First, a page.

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How Online Tutoring Programs Can Help Your Struggling Child

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How Online Tutoring Programs Can Help Your Struggling Child

When your child comes home with a less-than-stellar report card, the knee-jerk reaction is often to send them to a tutor for extra help.

While one-on-one, in-person tutoring may help a struggling learner understand a single subject or concept a little better, the child may end up facing similar struggles a little farther down the road if the focus of the tutoring sessions was on simply completing assignments rather than learning concepts – and learning how to learn.

Online tutoring services, such as Mentored, seek to improve upon in-person tutoring sessions and make learning more accessible, individualized, and student-driven. In doing so, they don’t simply teach academics – they teach students how to learn, and how to live.

On-the-Go Learning

There’s no arguing the fact that smartphones and mobile devices have become fairly ubiquitous – even when it comes to children and teens. While the initial reaction may be to assume that the only reason these devices exist is to get kids hooked on games and social media, they absolutely can serve a much more productive purpose.

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Students in need of tutoring can utilize services like Mentored wherever they go. The positive effects of this accessibility simply cannot be overstated. Because of these tutoring apps, learning is no longer something that only happens within the walls of a classroom; it can happen anywhere, at any time. Students can access lessons, multimedia, and other materials while waiting for a ride, sitting in the lunchroom, or after they get dropped off in the morning.

In-person tutoring works around a fixed schedule – and a time limit. Of course, this means tutors have a finite amount of time in which to (hopefully) get their students up-to-speed with the course material. When utilizing online tutoring services, students can spend as much time as they need reviewing materials, replaying videos, and checking in with their tutors in order to understand a concept they are struggling with.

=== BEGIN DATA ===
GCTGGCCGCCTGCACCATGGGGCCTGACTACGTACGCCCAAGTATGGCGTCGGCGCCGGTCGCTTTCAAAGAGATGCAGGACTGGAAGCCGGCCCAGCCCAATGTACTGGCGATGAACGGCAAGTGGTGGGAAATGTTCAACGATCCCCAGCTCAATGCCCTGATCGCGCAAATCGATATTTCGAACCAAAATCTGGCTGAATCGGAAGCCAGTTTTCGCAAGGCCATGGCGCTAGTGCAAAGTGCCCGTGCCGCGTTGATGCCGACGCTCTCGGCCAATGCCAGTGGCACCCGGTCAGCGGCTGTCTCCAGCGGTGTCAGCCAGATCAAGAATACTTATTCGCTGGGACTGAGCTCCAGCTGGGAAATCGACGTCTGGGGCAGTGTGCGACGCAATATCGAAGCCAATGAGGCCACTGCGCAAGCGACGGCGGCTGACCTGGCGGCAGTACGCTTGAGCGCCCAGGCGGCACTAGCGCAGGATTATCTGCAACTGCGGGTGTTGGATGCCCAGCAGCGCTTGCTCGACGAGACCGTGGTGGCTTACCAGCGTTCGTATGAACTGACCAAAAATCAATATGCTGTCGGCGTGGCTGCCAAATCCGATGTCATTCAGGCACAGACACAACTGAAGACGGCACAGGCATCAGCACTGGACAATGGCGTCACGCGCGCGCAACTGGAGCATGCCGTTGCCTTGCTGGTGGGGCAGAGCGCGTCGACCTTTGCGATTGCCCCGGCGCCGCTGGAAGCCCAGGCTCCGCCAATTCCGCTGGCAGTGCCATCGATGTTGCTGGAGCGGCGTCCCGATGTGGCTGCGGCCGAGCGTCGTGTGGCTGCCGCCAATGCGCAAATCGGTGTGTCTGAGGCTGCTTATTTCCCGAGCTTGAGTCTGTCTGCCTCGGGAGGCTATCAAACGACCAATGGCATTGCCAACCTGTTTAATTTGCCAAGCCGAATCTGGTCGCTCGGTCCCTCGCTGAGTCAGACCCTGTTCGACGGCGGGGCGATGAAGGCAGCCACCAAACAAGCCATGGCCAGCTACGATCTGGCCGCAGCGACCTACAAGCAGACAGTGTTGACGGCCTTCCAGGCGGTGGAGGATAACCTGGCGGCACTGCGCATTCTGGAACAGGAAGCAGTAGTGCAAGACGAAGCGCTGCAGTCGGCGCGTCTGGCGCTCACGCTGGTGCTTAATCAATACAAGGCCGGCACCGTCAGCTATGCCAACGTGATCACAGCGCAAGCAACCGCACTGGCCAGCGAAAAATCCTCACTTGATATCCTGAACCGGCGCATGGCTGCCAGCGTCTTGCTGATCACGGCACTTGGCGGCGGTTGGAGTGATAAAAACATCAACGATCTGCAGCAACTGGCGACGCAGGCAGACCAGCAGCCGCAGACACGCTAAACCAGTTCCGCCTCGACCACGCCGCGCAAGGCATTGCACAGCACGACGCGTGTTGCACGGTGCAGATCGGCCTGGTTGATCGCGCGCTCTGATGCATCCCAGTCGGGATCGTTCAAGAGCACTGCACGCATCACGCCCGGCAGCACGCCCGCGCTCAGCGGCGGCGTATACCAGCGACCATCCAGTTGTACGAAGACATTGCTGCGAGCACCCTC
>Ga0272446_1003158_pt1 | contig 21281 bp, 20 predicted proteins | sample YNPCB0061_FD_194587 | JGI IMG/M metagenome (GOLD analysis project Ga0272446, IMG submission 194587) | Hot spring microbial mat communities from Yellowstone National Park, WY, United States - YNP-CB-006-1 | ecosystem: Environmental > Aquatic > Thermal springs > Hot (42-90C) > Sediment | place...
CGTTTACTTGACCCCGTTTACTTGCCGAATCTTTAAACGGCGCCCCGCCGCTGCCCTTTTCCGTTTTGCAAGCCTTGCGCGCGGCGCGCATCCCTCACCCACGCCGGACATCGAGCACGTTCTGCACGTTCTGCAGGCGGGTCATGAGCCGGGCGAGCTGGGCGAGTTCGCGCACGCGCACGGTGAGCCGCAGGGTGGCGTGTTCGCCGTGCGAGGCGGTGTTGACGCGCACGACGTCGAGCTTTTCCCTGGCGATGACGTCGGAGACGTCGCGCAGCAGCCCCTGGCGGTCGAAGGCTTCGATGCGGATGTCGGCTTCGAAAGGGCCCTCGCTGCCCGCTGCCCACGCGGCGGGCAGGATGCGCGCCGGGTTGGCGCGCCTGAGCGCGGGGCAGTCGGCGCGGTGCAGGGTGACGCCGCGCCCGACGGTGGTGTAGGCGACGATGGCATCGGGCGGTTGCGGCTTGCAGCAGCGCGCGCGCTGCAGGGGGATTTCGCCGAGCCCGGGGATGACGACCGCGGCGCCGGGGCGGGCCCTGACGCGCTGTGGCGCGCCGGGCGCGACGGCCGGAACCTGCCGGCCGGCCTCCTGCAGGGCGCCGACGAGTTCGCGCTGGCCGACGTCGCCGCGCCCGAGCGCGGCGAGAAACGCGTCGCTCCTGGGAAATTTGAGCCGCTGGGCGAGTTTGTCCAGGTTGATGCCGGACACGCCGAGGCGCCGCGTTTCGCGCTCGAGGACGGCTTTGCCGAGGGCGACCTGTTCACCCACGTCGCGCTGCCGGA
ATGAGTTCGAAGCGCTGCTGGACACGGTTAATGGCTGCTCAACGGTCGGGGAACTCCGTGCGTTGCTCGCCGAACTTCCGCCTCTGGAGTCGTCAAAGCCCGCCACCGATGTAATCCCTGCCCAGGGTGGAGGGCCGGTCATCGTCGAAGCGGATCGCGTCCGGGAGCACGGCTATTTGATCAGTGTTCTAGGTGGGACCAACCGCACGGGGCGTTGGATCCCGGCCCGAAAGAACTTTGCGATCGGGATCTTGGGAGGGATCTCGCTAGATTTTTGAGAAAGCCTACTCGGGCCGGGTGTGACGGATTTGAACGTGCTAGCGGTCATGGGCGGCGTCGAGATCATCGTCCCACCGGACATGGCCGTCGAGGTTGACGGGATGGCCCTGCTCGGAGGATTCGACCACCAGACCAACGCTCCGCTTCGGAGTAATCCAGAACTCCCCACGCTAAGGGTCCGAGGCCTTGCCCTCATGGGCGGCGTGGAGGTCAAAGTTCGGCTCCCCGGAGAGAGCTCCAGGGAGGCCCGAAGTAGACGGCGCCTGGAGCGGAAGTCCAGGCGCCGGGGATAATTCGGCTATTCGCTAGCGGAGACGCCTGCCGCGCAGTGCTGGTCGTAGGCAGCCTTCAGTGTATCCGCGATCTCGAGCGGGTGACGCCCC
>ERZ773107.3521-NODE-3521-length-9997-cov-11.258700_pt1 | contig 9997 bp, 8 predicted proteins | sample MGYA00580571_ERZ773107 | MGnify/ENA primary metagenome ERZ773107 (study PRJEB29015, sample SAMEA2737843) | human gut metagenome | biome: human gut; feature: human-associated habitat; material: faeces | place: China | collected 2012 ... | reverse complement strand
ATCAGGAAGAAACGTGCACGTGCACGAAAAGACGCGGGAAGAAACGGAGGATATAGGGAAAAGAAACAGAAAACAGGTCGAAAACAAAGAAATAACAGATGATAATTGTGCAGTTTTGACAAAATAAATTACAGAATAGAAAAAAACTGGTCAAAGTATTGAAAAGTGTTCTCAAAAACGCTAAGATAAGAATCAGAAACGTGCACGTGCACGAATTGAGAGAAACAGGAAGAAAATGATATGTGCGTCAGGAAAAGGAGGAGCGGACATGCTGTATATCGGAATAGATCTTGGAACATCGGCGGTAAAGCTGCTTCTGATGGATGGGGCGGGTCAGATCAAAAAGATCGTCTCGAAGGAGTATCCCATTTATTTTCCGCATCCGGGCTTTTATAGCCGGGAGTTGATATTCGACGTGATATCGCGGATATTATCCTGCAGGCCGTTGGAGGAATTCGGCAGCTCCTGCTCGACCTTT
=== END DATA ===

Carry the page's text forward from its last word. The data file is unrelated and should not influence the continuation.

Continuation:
Lastly, mobile tutoring allows students and tutors from across the country to connect as if they were in the same room. This can benefit families in less-populated areas of the country where professional tutoring centers and services are few and far between. Tutors from services such as Mentored have the opportunity to work with students of many different backgrounds, and in doing so increase their knowledge of how all students learn best.

Individualized Support

In a perfect world, tutors would work to ensure that all tutoring sessions – on and offline – are individualized. Unfortunately, many times tutors simply go through lessons and units in the exact same way with each student they work with.

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While most online educational sites, such as Khan Academy, provide overarching lectures that aren’t targeted at any specific demographic, services like Mentored provide students with individualized instruction, as well as follow-up materials that are tailored to each student’s needs.

Vice President of Education at Mentored Alan Cashdollar says, “It’s like teachers giving each student a completely individualized homework assignment.”

This reinforces the notion that learning isn’t just about completing an assignment – it’s about understanding the complex nuances behind the assignments at hand. When students are provided with lessons, assignments, and projects that actually mean something to them, they are more likely to take ownership of their own learning, and understand the importance behind what they’re learning – rather than learning material just to regurgitate it on a test and promptly forget it afterwards.

Student-Driven Learning

Instruction within schools is, traditionally, teacher-centered: The instructor stands at the front of the classroom, lectures to her students, gives a test to assess comprehension, and moves on. Although this has recently begun to change in classrooms across the country, many – if not most – students complete assignments not because they want to, but because their teacher told them to.

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The problem with this mentality is students learn to be reactive not just in school, but in all aspects of life. This can manifest in something as simple as a kid cleaning his room not because he likes the way it looks when it’s tidied up, but because his mom told him to.

But the mentality can have much more detrimental effects. For example, a freshman in college may be used to being given assignments by his high school teacher and completing them because it’s mandatory. However, in many lecture courses, weekly reading and assignments may only be “suggested,” and not completing them won’t have any direct effect on the student’s overall grade. Of course, the student who blows off these suggested assignments will not only fail to learn the material he needs to know in order to pass the class, but he also will lack the background knowledge to move further in his college career.

With online tutoring services, learning is placed squarely in the hands of students. If they don’t understand the tutor’s explanation or need a little more assistance, they can contact the tutor whenever need be. Unlike in-person tutors – who are only available for a set period of time – online tutors make themselves available for quick check-ins throughout the week if their students need their help.